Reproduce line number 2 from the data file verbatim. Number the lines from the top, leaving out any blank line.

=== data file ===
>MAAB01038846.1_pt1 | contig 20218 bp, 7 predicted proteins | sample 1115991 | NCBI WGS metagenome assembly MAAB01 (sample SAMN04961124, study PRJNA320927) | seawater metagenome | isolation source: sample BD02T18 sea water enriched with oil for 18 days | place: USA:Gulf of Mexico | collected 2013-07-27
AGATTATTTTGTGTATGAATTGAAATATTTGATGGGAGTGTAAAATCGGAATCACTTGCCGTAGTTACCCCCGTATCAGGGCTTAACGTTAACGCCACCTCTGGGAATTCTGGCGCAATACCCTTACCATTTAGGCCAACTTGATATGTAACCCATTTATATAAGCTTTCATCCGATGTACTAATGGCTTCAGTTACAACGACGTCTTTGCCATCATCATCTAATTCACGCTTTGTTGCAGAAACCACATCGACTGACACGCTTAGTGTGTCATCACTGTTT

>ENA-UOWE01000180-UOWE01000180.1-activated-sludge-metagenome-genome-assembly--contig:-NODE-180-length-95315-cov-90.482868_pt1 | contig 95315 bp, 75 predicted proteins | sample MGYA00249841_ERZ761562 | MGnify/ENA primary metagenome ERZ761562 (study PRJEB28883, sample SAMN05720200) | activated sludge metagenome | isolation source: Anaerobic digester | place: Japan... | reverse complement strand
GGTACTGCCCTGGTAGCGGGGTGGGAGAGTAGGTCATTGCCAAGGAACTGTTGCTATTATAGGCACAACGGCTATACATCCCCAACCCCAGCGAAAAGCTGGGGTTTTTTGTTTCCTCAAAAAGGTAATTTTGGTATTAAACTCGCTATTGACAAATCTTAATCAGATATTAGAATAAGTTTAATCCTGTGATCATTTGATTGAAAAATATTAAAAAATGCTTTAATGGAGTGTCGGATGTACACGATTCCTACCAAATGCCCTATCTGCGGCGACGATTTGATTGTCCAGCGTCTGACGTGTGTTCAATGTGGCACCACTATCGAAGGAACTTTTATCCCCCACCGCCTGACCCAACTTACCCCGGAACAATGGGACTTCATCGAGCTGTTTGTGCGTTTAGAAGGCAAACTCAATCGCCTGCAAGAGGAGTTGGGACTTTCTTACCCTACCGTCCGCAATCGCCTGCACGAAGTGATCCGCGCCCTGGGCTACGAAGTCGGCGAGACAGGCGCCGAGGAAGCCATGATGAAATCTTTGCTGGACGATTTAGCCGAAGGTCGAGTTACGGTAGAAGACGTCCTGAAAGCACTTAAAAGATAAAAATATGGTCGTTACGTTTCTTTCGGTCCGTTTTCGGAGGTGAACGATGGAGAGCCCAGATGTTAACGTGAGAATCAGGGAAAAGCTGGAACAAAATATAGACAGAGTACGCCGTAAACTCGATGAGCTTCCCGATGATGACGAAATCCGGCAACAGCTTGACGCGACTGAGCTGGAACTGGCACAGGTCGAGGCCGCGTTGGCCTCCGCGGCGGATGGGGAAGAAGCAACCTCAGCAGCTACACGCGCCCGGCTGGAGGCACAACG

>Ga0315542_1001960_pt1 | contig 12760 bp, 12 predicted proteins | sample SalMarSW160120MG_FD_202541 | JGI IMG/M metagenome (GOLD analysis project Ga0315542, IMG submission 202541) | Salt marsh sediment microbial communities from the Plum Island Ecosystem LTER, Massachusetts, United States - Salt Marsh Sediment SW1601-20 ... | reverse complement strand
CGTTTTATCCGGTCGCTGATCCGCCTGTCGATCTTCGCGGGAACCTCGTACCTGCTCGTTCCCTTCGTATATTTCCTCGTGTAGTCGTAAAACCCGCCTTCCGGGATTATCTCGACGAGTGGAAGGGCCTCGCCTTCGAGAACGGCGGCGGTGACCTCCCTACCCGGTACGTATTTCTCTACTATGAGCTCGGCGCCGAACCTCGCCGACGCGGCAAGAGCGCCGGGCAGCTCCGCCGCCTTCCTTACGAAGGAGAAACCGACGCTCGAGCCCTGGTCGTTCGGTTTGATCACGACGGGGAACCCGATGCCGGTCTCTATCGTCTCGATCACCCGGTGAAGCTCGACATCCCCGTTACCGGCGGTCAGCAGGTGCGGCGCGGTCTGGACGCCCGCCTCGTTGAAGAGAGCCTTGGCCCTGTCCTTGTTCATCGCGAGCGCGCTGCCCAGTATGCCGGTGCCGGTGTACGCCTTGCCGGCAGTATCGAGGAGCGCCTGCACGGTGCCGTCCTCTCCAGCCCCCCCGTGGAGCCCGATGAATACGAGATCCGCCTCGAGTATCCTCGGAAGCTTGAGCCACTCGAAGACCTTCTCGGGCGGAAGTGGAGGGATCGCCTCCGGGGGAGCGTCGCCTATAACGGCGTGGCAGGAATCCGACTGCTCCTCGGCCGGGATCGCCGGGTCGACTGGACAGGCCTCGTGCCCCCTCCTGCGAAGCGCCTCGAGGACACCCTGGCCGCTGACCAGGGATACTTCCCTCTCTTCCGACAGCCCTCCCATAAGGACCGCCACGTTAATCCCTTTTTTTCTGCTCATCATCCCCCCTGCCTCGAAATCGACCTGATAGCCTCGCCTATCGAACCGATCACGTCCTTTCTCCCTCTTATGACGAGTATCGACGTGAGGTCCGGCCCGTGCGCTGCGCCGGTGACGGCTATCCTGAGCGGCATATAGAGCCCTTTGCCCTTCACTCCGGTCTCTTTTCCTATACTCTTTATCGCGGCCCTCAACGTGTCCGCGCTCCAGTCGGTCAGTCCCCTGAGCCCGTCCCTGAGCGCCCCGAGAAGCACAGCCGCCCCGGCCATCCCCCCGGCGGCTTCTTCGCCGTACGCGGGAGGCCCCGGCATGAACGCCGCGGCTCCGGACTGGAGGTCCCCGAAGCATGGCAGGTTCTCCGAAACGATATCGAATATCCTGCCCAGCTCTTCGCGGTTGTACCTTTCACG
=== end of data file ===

AGATTATTTTGTGTATGAATTGAAATATTTGATGGGAGTGTAAAATCGGAATCACTTGCCGTAGTTACCCCCGTATCAGGGCTTAACGTTAACGCCACCTCTGGGAATTCTGGCGCAATACCCTTACCATTTAGGCCAACTTGATATGTAACCCATTTATATAAGCTTTCATCCGATGTACTAATGGCTTCAGTTACAACGACGTCTTTGCCATCATCATCTAATTCACGCTTTGTTGCAGAAACCACATCGACTGACACGCTTAGTGTGTCATCACTGTTT